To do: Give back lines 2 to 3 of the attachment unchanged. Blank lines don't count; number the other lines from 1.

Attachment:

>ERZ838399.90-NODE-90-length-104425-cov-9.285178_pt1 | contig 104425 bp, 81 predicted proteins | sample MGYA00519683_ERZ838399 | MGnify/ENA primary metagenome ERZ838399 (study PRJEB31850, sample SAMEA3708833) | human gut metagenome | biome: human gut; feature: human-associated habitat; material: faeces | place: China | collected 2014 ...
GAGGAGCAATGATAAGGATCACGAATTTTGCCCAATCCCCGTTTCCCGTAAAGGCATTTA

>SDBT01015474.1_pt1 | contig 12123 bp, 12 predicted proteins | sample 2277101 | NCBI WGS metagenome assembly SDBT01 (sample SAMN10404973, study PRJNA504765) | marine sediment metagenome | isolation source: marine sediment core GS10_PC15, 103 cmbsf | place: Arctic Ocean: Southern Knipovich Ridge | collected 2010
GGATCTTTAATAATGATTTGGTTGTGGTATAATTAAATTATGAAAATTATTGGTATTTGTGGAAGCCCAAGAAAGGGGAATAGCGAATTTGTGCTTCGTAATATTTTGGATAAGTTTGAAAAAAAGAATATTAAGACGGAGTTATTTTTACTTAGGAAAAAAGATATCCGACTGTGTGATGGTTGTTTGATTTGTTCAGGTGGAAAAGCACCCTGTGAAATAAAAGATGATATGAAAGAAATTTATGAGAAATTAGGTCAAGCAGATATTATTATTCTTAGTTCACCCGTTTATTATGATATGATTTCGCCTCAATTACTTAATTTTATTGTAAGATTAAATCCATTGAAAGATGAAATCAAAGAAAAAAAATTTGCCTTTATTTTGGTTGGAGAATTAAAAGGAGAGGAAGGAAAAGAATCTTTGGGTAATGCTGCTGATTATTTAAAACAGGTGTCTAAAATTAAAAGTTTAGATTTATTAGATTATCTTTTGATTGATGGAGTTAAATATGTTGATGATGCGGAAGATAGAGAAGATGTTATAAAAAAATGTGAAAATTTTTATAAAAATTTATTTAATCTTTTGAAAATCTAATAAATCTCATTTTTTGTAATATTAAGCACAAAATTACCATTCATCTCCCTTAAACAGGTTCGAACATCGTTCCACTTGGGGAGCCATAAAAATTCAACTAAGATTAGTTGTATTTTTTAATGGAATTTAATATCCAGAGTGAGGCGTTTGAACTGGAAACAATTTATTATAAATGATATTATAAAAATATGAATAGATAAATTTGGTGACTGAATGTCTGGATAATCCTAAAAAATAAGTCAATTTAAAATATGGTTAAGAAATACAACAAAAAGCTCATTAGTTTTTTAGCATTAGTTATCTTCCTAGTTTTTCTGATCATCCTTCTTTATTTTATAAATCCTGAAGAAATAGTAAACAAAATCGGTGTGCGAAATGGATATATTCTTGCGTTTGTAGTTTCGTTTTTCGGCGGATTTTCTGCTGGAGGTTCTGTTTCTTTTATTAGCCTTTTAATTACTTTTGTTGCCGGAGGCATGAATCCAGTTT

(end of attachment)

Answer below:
GAGGAGCAATGATAAGGATCACGAATTTTGCCCAATCCCCGTTTCCCGTAAAGGCATTTA

>SDBT01015474.1_pt1 | contig 12123 bp, 12 predicted proteins | sample 2277101 | NCBI WGS metagenome assembly SDBT01 (sample SAMN10404973, study PRJNA504765) | marine sediment metagenome | isolation source: marine sediment core GS10_PC15, 103 cmbsf | place: Arctic Ocean: Southern Knipovich Ridge | collected 2010